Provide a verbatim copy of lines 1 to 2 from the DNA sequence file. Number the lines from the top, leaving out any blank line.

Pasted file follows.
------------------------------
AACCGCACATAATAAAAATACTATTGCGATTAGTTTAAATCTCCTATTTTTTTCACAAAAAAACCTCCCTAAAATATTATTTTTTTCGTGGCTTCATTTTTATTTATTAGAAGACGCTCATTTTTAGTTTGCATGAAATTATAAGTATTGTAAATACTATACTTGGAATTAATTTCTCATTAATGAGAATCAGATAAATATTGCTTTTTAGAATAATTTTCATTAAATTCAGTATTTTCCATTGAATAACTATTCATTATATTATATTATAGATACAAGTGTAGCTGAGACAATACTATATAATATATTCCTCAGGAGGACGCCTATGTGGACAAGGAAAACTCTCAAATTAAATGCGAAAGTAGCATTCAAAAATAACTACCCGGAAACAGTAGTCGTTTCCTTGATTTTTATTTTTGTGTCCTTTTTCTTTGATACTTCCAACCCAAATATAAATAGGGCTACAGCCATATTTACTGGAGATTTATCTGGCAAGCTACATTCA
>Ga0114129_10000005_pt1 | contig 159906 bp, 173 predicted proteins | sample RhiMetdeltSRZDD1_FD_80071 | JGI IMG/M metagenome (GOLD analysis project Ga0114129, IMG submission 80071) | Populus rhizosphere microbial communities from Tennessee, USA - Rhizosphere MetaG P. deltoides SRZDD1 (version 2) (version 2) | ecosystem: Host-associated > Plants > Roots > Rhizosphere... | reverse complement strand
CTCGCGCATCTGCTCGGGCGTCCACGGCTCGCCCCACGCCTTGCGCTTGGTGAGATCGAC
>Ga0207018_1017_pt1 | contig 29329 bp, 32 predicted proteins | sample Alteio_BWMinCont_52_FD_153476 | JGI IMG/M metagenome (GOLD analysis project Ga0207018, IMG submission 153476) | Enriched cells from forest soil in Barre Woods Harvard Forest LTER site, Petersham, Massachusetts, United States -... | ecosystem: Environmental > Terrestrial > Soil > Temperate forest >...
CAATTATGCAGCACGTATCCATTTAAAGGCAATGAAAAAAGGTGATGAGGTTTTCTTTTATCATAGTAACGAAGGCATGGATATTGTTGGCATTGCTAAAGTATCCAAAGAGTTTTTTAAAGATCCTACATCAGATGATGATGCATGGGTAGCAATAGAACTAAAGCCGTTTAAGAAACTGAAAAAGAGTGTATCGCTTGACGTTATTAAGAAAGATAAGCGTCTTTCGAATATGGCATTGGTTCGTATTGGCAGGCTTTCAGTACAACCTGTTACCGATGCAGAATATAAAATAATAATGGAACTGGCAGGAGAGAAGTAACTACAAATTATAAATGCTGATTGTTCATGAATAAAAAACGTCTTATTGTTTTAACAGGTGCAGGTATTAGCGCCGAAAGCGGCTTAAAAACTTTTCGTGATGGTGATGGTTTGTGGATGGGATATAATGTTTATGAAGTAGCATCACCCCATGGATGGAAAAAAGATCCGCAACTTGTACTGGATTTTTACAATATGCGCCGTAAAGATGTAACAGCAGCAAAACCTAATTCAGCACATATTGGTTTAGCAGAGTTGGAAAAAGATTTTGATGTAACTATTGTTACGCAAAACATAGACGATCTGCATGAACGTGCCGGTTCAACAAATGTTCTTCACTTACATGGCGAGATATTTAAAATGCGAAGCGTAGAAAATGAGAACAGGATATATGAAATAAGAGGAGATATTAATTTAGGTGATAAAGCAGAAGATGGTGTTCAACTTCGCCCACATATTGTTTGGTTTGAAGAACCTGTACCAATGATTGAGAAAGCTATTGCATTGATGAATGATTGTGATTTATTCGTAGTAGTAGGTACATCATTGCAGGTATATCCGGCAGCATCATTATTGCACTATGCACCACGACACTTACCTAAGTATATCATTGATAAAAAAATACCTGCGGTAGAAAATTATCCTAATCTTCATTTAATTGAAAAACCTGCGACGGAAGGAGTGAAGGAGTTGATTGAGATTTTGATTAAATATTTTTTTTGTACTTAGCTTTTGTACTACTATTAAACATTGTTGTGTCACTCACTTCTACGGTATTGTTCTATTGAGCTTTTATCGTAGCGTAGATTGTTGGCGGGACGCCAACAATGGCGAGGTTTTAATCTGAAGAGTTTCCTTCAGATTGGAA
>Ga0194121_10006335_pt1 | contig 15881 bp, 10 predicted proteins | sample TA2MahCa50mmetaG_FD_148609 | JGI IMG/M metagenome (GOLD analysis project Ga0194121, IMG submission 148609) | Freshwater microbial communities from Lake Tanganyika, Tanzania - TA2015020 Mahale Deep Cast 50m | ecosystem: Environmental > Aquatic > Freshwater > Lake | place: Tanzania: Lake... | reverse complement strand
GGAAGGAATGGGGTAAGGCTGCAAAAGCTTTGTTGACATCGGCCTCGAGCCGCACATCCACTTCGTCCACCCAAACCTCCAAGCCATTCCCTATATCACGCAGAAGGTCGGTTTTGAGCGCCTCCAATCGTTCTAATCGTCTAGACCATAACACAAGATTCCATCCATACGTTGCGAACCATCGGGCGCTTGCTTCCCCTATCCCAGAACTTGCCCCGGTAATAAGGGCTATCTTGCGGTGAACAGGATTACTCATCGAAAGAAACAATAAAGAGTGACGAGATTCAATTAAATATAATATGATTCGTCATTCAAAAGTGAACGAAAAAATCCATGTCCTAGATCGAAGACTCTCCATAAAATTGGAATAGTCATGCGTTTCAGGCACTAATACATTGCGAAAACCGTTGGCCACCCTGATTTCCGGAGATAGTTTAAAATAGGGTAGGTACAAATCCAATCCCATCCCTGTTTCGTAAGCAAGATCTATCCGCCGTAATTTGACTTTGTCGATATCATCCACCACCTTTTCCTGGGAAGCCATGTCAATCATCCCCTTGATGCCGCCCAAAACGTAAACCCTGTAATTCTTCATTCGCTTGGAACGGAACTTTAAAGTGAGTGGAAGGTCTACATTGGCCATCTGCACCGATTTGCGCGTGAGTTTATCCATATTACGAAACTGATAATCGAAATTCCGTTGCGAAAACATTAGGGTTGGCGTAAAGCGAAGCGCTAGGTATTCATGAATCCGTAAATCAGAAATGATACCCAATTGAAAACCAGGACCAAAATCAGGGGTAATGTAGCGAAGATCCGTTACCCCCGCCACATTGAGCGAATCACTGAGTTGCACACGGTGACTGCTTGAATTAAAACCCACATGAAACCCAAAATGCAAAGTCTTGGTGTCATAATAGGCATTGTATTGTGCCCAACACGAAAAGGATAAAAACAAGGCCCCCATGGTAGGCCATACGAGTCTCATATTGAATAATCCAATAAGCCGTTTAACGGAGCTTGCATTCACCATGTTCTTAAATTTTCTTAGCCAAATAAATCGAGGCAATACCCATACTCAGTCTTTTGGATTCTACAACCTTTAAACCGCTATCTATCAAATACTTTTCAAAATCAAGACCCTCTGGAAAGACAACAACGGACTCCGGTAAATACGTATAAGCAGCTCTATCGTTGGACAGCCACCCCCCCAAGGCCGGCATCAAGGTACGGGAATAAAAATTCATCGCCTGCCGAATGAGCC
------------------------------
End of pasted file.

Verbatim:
AACCGCACATAATAAAAATACTATTGCGATTAGTTTAAATCTCCTATTTTTTTCACAAAAAAACCTCCCTAAAATATTATTTTTTTCGTGGCTTCATTTTTATTTATTAGAAGACGCTCATTTTTAGTTTGCATGAAATTATAAGTATTGTAAATACTATACTTGGAATTAATTTCTCATTAATGAGAATCAGATAAATATTGCTTTTTAGAATAATTTTCATTAAATTCAGTATTTTCCATTGAATAACTATTCATTATATTATATTATAGATACAAGTGTAGCTGAGACAATACTATATAATATATTCCTCAGGAGGACGCCTATGTGGACAAGGAAAACTCTCAAATTAAATGCGAAAGTAGCATTCAAAAATAACTACCCGGAAACAGTAGTCGTTTCCTTGATTTTTATTTTTGTGTCCTTTTTCTTTGATACTTCCAACCCAAATATAAATAGGGCTACAGCCATATTTACTGGAGATTTATCTGGCAAGCTACATTCA
>Ga0114129_10000005_pt1 | contig 159906 bp, 173 predicted proteins | sample RhiMetdeltSRZDD1_FD_80071 | JGI IMG/M metagenome (GOLD analysis project Ga0114129, IMG submission 80071) | Populus rhizosphere microbial communities from Tennessee, USA - Rhizosphere MetaG P. deltoides SRZDD1 (version 2) (version 2) | ecosystem: Host-associated > Plants > Roots > Rhizosphere... | reverse complement strand